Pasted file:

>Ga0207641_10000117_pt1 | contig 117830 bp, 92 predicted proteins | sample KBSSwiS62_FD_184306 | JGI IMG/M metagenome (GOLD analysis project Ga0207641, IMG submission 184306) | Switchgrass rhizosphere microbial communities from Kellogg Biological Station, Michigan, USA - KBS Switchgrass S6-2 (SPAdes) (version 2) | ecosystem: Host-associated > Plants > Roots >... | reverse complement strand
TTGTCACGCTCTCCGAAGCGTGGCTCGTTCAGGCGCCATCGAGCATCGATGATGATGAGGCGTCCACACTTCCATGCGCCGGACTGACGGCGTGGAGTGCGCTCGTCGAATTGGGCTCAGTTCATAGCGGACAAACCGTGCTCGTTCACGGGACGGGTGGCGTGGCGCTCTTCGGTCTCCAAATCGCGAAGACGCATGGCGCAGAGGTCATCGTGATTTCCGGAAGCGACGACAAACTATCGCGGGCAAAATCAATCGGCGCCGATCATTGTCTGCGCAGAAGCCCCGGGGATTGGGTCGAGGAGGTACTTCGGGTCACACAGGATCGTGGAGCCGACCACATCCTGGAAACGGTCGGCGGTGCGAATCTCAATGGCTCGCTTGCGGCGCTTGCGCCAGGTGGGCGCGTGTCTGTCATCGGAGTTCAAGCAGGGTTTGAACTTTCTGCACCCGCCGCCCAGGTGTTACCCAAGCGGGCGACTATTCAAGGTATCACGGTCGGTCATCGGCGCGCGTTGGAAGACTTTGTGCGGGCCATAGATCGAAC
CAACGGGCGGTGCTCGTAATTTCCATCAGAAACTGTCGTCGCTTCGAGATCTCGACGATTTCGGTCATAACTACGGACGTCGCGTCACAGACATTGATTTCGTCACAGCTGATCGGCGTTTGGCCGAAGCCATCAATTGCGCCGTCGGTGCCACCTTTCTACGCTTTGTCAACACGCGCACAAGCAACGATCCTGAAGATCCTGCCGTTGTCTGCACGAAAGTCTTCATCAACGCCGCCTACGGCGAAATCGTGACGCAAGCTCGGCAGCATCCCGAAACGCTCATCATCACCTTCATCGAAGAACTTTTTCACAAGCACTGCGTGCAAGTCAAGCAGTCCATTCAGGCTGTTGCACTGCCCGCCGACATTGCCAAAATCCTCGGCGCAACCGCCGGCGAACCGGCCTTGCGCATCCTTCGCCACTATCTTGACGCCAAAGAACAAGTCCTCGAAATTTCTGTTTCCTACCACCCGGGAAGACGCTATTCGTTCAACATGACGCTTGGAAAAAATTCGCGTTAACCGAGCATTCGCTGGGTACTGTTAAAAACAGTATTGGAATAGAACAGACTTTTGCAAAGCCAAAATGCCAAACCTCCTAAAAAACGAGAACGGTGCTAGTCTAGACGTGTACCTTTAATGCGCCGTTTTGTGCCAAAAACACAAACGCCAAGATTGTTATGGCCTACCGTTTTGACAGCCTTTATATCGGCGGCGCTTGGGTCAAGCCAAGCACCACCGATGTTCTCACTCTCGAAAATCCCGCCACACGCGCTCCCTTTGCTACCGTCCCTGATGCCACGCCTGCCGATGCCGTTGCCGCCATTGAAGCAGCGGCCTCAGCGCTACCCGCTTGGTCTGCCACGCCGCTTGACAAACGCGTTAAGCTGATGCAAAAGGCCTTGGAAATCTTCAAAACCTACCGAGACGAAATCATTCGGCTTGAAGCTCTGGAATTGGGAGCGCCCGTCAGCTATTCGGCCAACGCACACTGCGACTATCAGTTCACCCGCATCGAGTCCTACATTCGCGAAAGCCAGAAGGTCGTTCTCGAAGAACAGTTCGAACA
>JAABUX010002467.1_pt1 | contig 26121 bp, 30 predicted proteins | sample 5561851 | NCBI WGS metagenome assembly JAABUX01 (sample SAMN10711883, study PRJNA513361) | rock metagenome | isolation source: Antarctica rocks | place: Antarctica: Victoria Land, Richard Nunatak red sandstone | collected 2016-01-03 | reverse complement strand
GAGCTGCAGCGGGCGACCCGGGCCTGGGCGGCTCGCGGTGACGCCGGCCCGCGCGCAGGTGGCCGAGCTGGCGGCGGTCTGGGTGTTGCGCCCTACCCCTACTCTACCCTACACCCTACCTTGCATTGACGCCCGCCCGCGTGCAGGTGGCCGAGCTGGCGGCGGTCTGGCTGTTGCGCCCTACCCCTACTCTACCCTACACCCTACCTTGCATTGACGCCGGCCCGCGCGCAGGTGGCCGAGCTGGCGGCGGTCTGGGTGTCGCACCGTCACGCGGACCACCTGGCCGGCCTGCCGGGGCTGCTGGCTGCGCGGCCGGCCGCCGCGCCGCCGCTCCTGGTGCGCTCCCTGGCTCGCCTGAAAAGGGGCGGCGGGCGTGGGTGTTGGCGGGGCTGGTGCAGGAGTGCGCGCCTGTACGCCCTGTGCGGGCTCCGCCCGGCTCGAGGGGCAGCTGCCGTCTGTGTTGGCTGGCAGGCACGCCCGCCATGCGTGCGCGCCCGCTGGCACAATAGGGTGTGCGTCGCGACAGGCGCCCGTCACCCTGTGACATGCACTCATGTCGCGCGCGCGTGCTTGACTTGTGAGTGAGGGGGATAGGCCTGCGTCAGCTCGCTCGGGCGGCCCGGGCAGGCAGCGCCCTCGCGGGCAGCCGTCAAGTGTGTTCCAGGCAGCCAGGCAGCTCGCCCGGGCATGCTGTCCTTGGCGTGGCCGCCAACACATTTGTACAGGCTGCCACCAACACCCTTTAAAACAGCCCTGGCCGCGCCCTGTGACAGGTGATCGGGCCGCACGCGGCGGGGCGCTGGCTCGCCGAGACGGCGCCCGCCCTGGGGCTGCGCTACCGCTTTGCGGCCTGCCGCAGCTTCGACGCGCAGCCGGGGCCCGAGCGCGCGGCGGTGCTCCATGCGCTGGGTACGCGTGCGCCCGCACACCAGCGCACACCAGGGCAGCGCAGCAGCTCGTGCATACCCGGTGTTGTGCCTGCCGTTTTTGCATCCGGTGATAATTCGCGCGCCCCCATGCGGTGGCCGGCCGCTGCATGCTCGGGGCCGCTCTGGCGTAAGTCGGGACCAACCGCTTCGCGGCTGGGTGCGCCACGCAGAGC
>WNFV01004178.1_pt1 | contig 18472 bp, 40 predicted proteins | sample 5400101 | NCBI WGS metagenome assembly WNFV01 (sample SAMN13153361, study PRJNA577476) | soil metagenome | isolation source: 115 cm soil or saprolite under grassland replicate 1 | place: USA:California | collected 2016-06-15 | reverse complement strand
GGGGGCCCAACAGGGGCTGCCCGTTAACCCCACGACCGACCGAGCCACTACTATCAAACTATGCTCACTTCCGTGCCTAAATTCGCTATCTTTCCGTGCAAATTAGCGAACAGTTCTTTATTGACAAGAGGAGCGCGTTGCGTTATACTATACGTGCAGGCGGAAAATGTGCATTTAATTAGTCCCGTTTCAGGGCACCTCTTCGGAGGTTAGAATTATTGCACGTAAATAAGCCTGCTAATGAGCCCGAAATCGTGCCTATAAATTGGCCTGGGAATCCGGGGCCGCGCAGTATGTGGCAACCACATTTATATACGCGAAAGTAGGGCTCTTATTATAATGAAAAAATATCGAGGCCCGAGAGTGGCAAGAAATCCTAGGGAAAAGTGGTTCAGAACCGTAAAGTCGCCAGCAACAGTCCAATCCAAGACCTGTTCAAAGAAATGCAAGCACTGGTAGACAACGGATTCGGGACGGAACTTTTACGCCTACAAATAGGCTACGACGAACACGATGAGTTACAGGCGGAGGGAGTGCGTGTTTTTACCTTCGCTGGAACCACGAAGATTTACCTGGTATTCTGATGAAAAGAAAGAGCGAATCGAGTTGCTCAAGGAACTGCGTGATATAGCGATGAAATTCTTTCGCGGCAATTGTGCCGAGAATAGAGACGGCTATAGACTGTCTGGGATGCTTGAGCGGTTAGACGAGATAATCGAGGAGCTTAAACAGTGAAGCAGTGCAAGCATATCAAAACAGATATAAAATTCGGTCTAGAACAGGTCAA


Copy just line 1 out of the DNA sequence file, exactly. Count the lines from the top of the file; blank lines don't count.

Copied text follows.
>Ga0207641_10000117_pt1 | contig 117830 bp, 92 predicted proteins | sample KBSSwiS62_FD_184306 | JGI IMG/M metagenome (GOLD analysis project Ga0207641, IMG submission 184306) | Switchgrass rhizosphere microbial communities from Kellogg Biological Station, Michigan, USA - KBS Switchgrass S6-2 (SPAdes) (version 2) | ecosystem: Host-associated > Plants > Roots >... | reverse complement strand